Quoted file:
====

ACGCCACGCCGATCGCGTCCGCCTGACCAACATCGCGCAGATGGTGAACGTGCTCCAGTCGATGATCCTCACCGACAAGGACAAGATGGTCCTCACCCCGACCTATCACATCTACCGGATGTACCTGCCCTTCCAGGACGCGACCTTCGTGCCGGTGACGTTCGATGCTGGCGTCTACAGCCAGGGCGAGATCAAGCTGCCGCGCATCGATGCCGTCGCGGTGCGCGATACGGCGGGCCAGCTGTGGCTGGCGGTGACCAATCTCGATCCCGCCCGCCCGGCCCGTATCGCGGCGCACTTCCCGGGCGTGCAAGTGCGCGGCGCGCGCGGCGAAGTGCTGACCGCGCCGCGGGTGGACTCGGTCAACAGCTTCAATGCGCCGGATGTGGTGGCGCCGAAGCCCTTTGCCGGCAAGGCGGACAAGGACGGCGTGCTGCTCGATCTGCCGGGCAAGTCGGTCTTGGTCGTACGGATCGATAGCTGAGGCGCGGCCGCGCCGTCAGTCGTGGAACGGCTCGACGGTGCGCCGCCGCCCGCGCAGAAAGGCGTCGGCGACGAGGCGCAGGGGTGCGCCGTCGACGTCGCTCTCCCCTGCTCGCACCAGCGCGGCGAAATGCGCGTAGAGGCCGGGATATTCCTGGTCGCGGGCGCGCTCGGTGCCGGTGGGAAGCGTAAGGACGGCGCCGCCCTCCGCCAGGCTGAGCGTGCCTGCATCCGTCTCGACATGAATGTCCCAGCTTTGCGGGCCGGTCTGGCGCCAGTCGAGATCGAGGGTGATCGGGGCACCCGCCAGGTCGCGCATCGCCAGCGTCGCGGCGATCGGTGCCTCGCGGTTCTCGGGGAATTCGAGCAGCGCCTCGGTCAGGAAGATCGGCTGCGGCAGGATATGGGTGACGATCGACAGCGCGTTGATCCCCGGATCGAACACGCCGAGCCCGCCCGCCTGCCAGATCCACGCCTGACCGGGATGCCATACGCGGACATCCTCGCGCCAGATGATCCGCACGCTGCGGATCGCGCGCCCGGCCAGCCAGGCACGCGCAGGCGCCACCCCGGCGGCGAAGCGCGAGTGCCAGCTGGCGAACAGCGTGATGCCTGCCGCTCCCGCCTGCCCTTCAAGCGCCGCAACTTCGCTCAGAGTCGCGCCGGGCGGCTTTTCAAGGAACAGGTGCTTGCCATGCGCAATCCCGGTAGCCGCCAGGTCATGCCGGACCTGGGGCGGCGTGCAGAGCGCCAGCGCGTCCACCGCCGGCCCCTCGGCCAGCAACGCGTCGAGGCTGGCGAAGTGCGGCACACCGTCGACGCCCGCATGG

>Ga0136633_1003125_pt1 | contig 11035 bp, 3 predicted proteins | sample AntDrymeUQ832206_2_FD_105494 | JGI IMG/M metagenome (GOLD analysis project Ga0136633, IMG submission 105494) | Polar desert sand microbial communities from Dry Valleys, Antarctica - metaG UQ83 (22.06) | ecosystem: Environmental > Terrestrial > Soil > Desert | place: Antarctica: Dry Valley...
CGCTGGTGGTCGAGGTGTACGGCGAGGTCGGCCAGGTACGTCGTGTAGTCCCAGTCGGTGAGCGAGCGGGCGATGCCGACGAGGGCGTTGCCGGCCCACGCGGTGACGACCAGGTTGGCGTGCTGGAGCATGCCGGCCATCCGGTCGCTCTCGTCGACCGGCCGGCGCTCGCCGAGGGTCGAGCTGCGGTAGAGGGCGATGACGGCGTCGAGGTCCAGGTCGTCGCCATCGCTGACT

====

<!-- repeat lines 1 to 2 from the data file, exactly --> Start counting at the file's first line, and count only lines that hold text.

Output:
ACGCCACGCCGATCGCGTCCGCCTGACCAACATCGCGCAGATGGTGAACGTGCTCCAGTCGATGATCCTCACCGACAAGGACAAGATGGTCCTCACCCCGACCTATCACATCTACCGGATGTACCTGCCCTTCCAGGACGCGACCTTCGTGCCGGTGACGTTCGATGCTGGCGTCTACAGCCAGGGCGAGATCAAGCTGCCGCGCATCGATGCCGTCGCGGTGCGCGATACGGCGGGCCAGCTGTGGCTGGCGGTGACCAATCTCGATCCCGCCCGCCCGGCCCGTATCGCGGCGCACTTCCCGGGCGTGCAAGTGCGCGGCGCGCGCGGCGAAGTGCTGACCGCGCCGCGGGTGGACTCGGTCAACAGCTTCAATGCGCCGGATGTGGTGGCGCCGAAGCCCTTTGCCGGCAAGGCGGACAAGGACGGCGTGCTGCTCGATCTGCCGGGCAAGTCGGTCTTGGTCGTACGGATCGATAGCTGAGGCGCGGCCGCGCCGTCAGTCGTGGAACGGCTCGACGGTGCGCCGCCGCCCGCGCAGAAAGGCGTCGGCGACGAGGCGCAGGGGTGCGCCGTCGACGTCGCTCTCCCCTGCTCGCACCAGCGCGGCGAAATGCGCGTAGAGGCCGGGATATTCCTGGTCGCGGGCGCGCTCGGTGCCGGTGGGAAGCGTAAGGACGGCGCCGCCCTCCGCCAGGCTGAGCGTGCCTGCATCCGTCTCGACATGAATGTCCCAGCTTTGCGGGCCGGTCTGGCGCCAGTCGAGATCGAGGGTGATCGGGGCACCCGCCAGGTCGCGCATCGCCAGCGTCGCGGCGATCGGTGCCTCGCGGTTCTCGGGGAATTCGAGCAGCGCCTCGGTCAGGAAGATCGGCTGCGGCAGGATATGGGTGACGATCGACAGCGCGTTGATCCCCGGATCGAACACGCCGAGCCCGCCCGCCTGCCAGATCCACGCCTGACCGGGATGCCATACGCGGACATCCTCGCGCCAGATGATCCGCACGCTGCGGATCGCGCGCCCGGCCAGCCAGGCACGCGCAGGCGCCACCCCGGCGGCGAAGCGCGAGTGCCAGCTGGCGAACAGCGTGATGCCTGCCGCTCCCGCCTGCCCTTCAAGCGCCGCAACTTCGCTCAGAGTCGCGCCGGGCGGCTTTTCAAGGAACAGGTGCTTGCCATGCGCAATCCCGGTAGCCGCCAGGTCATGCCGGACCTGGGGCGGCGTGCAGAGCGCCAGCGCGTCCACCGCCGGCCCCTCGGCCAGCAACGCGTCGAGGCTGGCGAAGTGCGGCACACCGTCGACGCCCGCATGG

>Ga0136633_1003125_pt1 | contig 11035 bp, 3 predicted proteins | sample AntDrymeUQ832206_2_FD_105494 | JGI IMG/M metagenome (GOLD analysis project Ga0136633, IMG submission 105494) | Polar desert sand microbial communities from Dry Valleys, Antarctica - metaG UQ83 (22.06) | ecosystem: Environmental > Terrestrial > Soil > Desert | place: Antarctica: Dry Valley...